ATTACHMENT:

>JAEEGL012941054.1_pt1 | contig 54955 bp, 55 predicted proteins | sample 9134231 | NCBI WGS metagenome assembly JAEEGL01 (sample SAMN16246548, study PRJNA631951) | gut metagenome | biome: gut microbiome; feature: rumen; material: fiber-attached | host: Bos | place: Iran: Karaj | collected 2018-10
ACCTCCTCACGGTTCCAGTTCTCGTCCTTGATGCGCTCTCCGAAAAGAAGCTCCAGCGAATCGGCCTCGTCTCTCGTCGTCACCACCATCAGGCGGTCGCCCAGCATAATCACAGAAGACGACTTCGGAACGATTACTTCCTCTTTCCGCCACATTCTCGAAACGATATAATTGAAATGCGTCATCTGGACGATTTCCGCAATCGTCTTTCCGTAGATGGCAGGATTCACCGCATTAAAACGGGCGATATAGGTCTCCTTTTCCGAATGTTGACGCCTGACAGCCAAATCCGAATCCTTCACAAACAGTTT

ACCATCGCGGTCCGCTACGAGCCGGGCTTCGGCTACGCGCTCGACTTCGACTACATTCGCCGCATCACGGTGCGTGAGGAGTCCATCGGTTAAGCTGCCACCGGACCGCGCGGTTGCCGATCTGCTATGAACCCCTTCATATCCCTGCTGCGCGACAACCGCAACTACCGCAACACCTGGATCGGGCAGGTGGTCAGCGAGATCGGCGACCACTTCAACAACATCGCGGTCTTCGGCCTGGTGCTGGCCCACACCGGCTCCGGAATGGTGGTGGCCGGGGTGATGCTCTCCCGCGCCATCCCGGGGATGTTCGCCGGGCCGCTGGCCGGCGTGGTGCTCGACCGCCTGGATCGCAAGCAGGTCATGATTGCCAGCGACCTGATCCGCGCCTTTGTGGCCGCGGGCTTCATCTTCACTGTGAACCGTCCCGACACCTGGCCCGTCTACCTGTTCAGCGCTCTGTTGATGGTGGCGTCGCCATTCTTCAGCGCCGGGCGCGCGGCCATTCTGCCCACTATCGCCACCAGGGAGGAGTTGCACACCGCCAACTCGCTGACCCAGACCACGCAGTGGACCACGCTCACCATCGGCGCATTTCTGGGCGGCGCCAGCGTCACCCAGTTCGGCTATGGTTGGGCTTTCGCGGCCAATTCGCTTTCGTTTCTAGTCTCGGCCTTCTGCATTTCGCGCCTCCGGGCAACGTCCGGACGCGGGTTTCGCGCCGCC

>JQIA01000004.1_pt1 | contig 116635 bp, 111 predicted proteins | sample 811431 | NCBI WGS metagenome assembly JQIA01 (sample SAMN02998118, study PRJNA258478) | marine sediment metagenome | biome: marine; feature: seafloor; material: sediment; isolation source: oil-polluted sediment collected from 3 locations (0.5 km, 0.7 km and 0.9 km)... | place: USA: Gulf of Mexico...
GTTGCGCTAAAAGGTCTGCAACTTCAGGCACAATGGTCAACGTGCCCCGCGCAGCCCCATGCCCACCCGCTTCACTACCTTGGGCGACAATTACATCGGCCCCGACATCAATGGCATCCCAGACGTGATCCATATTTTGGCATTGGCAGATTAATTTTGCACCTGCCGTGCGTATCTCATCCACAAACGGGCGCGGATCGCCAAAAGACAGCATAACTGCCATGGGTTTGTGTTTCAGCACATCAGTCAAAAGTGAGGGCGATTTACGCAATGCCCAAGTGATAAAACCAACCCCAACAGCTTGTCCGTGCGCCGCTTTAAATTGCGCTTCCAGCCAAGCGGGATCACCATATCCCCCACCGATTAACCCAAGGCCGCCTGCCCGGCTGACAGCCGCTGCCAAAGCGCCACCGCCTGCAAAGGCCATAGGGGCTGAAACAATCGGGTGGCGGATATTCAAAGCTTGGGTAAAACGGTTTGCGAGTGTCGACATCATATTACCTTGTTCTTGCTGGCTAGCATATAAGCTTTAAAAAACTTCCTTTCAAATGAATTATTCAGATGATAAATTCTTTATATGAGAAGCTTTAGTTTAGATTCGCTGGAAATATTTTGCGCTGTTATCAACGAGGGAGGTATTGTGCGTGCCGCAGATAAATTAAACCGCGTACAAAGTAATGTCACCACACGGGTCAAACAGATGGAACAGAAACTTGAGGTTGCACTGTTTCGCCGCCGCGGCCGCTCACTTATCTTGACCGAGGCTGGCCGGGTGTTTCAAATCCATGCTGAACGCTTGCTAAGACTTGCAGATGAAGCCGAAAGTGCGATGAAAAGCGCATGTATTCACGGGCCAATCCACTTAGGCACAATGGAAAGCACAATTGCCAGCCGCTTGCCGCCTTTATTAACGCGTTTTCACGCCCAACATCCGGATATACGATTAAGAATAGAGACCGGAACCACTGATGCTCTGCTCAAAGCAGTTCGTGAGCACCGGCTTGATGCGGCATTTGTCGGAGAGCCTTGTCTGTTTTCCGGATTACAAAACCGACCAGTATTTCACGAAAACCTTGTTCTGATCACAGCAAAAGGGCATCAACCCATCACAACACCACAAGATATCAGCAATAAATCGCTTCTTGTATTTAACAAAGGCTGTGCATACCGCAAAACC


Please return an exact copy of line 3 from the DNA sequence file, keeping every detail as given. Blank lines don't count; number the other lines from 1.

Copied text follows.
ACCATCGCGGTCCGCTACGAGCCGGGCTTCGGCTACGCGCTCGACTTCGACTACATTCGCCGCATCACGGTGCGTGAGGAGTCCATCGGTTAAGCTGCCACCGGACCGCGCGGTTGCCGATCTGCTATGAACCCCTTCATATCCCTGCTGCGCGACAACCGCAACTACCGCAACACCTGGATCGGGCAGGTGGTCAGCGAGATCGGCGACCACTTCAACAACATCGCGGTCTTCGGCCTGGTGCTGGCCCACACCGGCTCCGGAATGGTGGTGGCCGGGGTGATGCTCTCCCGCGCCATCCCGGGGATGTTCGCCGGGCCGCTGGCCGGCGTGGTGCTCGACCGCCTGGATCGCAAGCAGGTCATGATTGCCAGCGACCTGATCCGCGCCTTTGTGGCCGCGGGCTTCATCTTCACTGTGAACCGTCCCGACACCTGGCCCGTCTACCTGTTCAGCGCTCTGTTGATGGTGGCGTCGCCATTCTTCAGCGCCGGGCGCGCGGCCATTCTGCCCACTATCGCCACCAGGGAGGAGTTGCACACCGCCAACTCGCTGACCCAGACCACGCAGTGGACCACGCTCACCATCGGCGCATTTCTGGGCGGCGCCAGCGTCACCCAGTTCGGCTATGGTTGGGCTTTCGCGGCCAATTCGCTTTCGTTTCTAGTCTCGGCCTTCTGCATTTCGCGCCTCCGGGCAACGTCCGGACGCGGGTTTCGCGCCGCC